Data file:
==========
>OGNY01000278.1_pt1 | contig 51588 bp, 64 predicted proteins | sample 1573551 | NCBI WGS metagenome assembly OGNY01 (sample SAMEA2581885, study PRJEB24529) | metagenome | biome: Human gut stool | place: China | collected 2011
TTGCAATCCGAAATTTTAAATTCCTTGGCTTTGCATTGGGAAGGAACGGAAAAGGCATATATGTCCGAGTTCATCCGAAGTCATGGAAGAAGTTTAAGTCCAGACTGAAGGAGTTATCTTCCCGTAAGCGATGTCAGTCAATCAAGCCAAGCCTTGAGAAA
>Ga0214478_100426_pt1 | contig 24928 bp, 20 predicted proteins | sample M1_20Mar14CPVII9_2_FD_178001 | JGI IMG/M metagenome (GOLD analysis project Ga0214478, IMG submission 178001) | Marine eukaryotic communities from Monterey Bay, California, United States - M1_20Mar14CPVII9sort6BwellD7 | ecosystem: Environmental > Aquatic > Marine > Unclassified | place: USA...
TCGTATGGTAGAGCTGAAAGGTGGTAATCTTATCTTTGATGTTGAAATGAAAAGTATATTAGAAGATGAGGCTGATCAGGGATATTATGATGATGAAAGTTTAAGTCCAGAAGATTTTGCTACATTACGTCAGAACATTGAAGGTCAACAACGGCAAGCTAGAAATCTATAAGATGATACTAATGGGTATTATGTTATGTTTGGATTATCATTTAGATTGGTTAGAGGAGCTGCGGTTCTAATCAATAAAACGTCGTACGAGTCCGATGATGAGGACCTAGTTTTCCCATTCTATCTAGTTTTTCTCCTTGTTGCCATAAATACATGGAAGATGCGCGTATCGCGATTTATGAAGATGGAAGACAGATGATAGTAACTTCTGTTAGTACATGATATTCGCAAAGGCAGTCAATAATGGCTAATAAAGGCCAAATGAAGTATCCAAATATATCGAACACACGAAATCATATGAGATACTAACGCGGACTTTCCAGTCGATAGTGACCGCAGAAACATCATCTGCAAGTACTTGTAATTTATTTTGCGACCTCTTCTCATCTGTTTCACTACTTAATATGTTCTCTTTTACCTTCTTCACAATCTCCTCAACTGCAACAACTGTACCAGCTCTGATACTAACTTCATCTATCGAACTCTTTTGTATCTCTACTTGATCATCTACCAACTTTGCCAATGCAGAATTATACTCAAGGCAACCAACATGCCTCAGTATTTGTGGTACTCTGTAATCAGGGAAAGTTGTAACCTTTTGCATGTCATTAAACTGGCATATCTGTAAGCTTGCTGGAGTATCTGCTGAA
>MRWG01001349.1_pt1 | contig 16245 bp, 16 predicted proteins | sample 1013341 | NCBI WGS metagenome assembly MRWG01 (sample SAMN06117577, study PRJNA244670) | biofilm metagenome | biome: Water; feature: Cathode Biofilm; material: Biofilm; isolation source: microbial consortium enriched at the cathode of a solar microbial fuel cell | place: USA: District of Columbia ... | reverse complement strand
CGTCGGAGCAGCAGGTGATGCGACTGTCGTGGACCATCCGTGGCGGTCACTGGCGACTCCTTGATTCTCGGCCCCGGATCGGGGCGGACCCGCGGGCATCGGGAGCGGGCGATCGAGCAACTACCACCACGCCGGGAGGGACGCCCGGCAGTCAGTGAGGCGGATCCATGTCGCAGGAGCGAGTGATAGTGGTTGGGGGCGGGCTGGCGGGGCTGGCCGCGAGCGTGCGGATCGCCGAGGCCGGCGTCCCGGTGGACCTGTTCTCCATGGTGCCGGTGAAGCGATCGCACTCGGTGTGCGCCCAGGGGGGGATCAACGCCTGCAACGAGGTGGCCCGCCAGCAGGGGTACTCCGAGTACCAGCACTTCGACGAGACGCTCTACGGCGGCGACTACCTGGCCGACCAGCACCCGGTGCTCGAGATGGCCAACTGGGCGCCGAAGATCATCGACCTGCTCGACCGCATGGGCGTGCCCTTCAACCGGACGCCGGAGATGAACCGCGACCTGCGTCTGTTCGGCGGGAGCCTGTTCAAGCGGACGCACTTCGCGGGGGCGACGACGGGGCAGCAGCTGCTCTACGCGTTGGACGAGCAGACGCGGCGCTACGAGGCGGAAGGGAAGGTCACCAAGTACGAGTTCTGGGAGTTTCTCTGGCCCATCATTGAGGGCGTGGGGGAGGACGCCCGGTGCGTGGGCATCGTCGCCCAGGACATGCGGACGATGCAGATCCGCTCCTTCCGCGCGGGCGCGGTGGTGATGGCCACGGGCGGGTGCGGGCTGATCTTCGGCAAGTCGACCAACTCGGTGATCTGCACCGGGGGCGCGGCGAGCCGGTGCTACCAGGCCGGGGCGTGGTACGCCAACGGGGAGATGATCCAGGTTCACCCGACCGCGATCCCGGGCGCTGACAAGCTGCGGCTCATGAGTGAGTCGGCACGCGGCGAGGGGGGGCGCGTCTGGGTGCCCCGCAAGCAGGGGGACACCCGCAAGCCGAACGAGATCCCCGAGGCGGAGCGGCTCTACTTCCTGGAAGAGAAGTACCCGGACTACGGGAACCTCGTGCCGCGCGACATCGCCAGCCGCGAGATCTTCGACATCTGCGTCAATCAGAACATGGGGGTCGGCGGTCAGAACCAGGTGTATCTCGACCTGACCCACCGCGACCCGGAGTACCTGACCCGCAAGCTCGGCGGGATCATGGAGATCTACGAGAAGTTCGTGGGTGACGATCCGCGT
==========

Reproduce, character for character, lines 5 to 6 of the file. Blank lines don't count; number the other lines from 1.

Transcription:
>MRWG01001349.1_pt1 | contig 16245 bp, 16 predicted proteins | sample 1013341 | NCBI WGS metagenome assembly MRWG01 (sample SAMN06117577, study PRJNA244670) | biofilm metagenome | biome: Water; feature: Cathode Biofilm; material: Biofilm; isolation source: microbial consortium enriched at the cathode of a solar microbial fuel cell | place: USA: District of Columbia ... | reverse complement strand
CGTCGGAGCAGCAGGTGATGCGACTGTCGTGGACCATCCGTGGCGGTCACTGGCGACTCCTTGATTCTCGGCCCCGGATCGGGGCGGACCCGCGGGCATCGGGAGCGGGCGATCGAGCAACTACCACCACGCCGGGAGGGACGCCCGGCAGTCAGTGAGGCGGATCCATGTCGCAGGAGCGAGTGATAGTGGTTGGGGGCGGGCTGGCGGGGCTGGCCGCGAGCGTGCGGATCGCCGAGGCCGGCGTCCCGGTGGACCTGTTCTCCATGGTGCCGGTGAAGCGATCGCACTCGGTGTGCGCCCAGGGGGGGATCAACGCCTGCAACGAGGTGGCCCGCCAGCAGGGGTACTCCGAGTACCAGCACTTCGACGAGACGCTCTACGGCGGCGACTACCTGGCCGACCAGCACCCGGTGCTCGAGATGGCCAACTGGGCGCCGAAGATCATCGACCTGCTCGACCGCATGGGCGTGCCCTTCAACCGGACGCCGGAGATGAACCGCGACCTGCGTCTGTTCGGCGGGAGCCTGTTCAAGCGGACGCACTTCGCGGGGGCGACGACGGGGCAGCAGCTGCTCTACGCGTTGGACGAGCAGACGCGGCGCTACGAGGCGGAAGGGAAGGTCACCAAGTACGAGTTCTGGGAGTTTCTCTGGCCCATCATTGAGGGCGTGGGGGAGGACGCCCGGTGCGTGGGCATCGTCGCCCAGGACATGCGGACGATGCAGATCCGCTCCTTCCGCGCGGGCGCGGTGGTGATGGCCACGGGCGGGTGCGGGCTGATCTTCGGCAAGTCGACCAACTCGGTGATCTGCACCGGGGGCGCGGCGAGCCGGTGCTACCAGGCCGGGGCGTGGTACGCCAACGGGGAGATGATCCAGGTTCACCCGACCGCGATCCCGGGCGCTGACAAGCTGCGGCTCATGAGTGAGTCGGCACGCGGCGAGGGGGGGCGCGTCTGGGTGCCCCGCAAGCAGGGGGACACCCGCAAGCCGAACGAGATCCCCGAGGCGGAGCGGCTCTACTTCCTGGAAGAGAAGTACCCGGACTACGGGAACCTCGTGCCGCGCGACATCGCCAGCCGCGAGATCTTCGACATCTGCGTCAATCAGAACATGGGGGTCGGCGGTCAGAACCAGGTGTATCTCGACCTGACCCACCGCGACCCGGAGTACCTGACCCGCAAGCTCGGCGGGATCATGGAGATCTACGAGAAGTTCGTGGGTGACGATCCGCGT